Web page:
Beneath the Christmas tree, wrapped in repurposed brown Kraft paper and tied with cotton twine, lay sets of identical gifts for every member of the family: Heavy jackets with flannel lining, Smartwool socks, and new hoodies. Each reindeer-emblazoned stocking yielded a pair of gloves and a knit beanie. We’d relocated to the Ozarks from Southern Nevada and our already-grown-up kids were having their first real experience with winter.

“Am I really going to need this?” one 19-year-old eyebrow lifted as an ice scraper was unveiled. My eyes met my husband’s over mugs of hot cocoa. A knowing smile was exchanged and we both remained silent. December had been unusually warm. They’d see.

Four sets of YakTrax were unwrapped, examined with varied levels of interest, and set aside. I put mine on the shoe rack next to my new hiking boots and waited.

January ticked by, cold but dry, and then it came: The threat of a Nor’easter that would leave us snowed in. The college sent out an email that all classes were canceled. Work texted: We’re closing; stay home. The city shut down government offices and the grocery store shelves were cleared out.

Courtesy: Marissa Lee Harris

The snow began to fall at dusk and we watched from the window as the deck, the chicken coop, and my fallow vegetable plot were quickly blanketed in white. By morning over a foot had fallen and it showed no sign of letting up when I awoke to the sound of the snowplow at 6 am. It rumbled across the bridge and up the winding hill, cleared the main street of our tiny neighborhood, U-turned at the end and left the way it came. A few daring drivers in 4x4s followed in its wake, compressing the freshly fallen snow into its tracks and creating the beginning of the ice sheet that would soon make the road far more difficult to travel.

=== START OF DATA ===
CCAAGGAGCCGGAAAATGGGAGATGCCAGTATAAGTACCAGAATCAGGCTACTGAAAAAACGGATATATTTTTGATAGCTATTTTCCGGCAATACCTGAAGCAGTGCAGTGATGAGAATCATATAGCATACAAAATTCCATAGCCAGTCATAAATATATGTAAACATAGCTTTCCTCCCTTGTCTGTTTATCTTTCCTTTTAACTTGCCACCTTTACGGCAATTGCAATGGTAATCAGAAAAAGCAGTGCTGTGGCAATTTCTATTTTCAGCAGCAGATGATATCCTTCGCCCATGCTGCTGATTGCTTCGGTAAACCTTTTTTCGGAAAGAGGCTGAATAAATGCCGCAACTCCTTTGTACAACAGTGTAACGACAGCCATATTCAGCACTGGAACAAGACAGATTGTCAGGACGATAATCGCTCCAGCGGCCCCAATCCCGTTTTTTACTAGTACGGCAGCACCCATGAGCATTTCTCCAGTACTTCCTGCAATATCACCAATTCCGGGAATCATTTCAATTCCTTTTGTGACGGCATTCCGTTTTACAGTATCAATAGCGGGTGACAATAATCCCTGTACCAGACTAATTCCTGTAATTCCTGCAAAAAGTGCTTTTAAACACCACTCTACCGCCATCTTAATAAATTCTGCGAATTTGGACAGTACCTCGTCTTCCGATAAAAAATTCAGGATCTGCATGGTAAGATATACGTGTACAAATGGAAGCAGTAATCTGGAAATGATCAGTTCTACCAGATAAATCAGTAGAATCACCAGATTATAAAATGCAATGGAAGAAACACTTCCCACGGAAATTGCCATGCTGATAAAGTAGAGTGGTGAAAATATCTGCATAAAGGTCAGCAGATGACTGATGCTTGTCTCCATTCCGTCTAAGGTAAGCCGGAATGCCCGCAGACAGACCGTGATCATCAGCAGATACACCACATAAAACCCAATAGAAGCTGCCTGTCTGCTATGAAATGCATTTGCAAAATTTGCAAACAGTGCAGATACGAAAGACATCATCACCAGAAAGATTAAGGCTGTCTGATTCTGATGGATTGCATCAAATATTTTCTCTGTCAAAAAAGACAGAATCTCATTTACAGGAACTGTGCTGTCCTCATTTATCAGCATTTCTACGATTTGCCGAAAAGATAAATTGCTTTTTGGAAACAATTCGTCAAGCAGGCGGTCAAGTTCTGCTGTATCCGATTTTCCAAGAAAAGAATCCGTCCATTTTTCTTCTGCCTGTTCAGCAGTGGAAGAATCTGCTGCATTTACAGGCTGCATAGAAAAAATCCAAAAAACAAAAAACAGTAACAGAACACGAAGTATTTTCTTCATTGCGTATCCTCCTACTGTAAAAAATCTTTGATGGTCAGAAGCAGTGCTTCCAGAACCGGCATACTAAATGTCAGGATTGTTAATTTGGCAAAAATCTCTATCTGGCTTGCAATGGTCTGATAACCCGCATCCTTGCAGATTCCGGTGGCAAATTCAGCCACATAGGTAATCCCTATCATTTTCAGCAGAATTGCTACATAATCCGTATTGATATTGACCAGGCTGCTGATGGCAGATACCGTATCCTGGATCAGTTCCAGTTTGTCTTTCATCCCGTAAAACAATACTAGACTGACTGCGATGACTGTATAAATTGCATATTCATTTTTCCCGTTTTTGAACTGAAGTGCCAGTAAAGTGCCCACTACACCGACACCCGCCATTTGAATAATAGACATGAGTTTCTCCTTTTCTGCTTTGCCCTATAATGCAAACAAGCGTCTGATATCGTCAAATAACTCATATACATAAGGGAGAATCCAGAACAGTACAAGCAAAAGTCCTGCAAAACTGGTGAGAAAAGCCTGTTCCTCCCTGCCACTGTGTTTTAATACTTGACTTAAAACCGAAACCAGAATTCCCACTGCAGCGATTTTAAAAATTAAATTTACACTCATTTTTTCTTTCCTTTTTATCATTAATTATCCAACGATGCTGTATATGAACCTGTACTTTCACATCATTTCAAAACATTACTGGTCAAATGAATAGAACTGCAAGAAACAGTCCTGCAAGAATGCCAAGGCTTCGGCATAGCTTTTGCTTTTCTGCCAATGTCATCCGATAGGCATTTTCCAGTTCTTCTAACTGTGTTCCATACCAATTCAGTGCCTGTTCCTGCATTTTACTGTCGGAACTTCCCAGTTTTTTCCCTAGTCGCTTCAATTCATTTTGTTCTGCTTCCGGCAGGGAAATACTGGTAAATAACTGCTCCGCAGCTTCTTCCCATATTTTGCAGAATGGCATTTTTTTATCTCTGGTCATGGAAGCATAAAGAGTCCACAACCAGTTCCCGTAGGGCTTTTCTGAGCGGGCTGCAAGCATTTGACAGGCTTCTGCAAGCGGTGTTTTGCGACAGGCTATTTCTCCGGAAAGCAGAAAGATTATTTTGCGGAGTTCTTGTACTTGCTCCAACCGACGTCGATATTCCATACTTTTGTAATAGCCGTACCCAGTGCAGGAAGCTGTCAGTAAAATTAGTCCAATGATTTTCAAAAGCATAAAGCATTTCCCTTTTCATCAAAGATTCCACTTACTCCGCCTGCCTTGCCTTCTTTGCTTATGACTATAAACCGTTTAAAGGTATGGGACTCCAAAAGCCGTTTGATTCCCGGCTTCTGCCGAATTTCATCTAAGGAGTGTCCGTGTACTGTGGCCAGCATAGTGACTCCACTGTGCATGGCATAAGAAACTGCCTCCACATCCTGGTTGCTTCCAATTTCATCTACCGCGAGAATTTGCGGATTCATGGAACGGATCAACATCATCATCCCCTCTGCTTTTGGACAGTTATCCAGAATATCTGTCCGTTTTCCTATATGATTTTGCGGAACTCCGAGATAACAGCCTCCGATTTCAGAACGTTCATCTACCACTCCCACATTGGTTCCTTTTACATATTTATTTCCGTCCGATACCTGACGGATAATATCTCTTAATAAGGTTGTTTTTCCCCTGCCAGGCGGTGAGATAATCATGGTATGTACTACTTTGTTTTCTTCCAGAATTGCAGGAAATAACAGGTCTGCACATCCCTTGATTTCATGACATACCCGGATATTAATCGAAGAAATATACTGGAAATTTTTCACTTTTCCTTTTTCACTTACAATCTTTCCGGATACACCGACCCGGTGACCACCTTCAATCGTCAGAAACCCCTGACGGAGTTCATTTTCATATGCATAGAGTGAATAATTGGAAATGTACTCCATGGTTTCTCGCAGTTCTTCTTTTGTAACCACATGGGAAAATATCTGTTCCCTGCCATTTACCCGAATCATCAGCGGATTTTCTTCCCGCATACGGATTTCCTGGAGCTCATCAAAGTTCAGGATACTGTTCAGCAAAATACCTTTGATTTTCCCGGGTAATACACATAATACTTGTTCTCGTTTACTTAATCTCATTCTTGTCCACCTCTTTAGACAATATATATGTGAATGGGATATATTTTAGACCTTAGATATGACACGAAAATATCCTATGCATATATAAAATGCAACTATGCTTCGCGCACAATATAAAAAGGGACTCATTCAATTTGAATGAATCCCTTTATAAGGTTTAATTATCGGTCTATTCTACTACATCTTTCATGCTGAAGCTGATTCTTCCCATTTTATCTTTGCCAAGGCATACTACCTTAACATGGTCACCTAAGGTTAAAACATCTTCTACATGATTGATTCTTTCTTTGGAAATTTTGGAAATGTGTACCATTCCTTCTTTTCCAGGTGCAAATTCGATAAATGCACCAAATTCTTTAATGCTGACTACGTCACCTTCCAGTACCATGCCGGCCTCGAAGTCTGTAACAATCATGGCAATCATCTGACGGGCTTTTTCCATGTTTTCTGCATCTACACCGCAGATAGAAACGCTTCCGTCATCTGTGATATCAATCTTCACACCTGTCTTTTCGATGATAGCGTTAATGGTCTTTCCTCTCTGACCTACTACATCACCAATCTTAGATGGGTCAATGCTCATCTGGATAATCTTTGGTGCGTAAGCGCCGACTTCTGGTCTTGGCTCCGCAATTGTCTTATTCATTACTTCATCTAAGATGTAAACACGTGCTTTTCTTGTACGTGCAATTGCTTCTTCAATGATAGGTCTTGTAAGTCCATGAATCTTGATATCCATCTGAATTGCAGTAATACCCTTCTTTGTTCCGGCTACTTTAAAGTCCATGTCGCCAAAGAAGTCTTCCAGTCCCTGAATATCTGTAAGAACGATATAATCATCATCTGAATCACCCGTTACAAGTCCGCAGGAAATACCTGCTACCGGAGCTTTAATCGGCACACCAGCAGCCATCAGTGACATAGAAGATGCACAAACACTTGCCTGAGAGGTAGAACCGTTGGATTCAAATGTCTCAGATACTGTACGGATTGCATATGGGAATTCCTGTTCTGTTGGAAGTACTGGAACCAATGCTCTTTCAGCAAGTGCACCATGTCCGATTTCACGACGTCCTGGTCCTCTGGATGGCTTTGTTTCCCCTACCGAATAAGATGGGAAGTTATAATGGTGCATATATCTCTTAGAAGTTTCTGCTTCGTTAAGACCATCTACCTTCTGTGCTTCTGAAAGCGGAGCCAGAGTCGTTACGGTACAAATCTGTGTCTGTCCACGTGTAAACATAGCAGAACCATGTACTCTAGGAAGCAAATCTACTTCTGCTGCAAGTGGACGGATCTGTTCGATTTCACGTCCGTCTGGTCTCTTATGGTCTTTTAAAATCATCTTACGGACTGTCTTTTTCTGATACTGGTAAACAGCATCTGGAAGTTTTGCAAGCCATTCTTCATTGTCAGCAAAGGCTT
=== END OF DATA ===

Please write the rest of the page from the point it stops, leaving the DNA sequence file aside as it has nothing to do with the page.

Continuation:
The midday sun sparkled on the snow in the orchard as we watched the three boys from the corner house slide down the street on trash can lids. Their feet skated out from under them as they struggled back to the top. “Who wants to walk the dog?” I asked as I pulled on my puffy jacket.

YakTrax were unboxed with a mixture of excitement and skepticism. “These are for walking in the snow?” Up went the teenaged eyebrow. “No, you’ll be fine in the snow. These are for the ice on the road.” She stretched hers on over her shiny new fashion mud boots and headed outside with the canine. I donned my new hiking boots while my husband laced up his bulky steel-toed work boots. The YakTrax stretched easily over both and we headed out after them, into the cold.

A coonhound in the snow is a marvelous thing. Off they went, bounding down the hill, young lady and brown dog linked by an orange six-foot tether. They ran past a man with grocery bags and disappeared from view. He’d abandoned his car by the creek and was making slow upward progress, one cautious step at a time. We strode down the icy asphalt, sure of our footing in spite of the treacherous conditions. “I’d have been able to make it if I still had my four-wheel drive,” the neighbor told us as we approached. “That and tire chains,” I replied. “It’s all about traction.”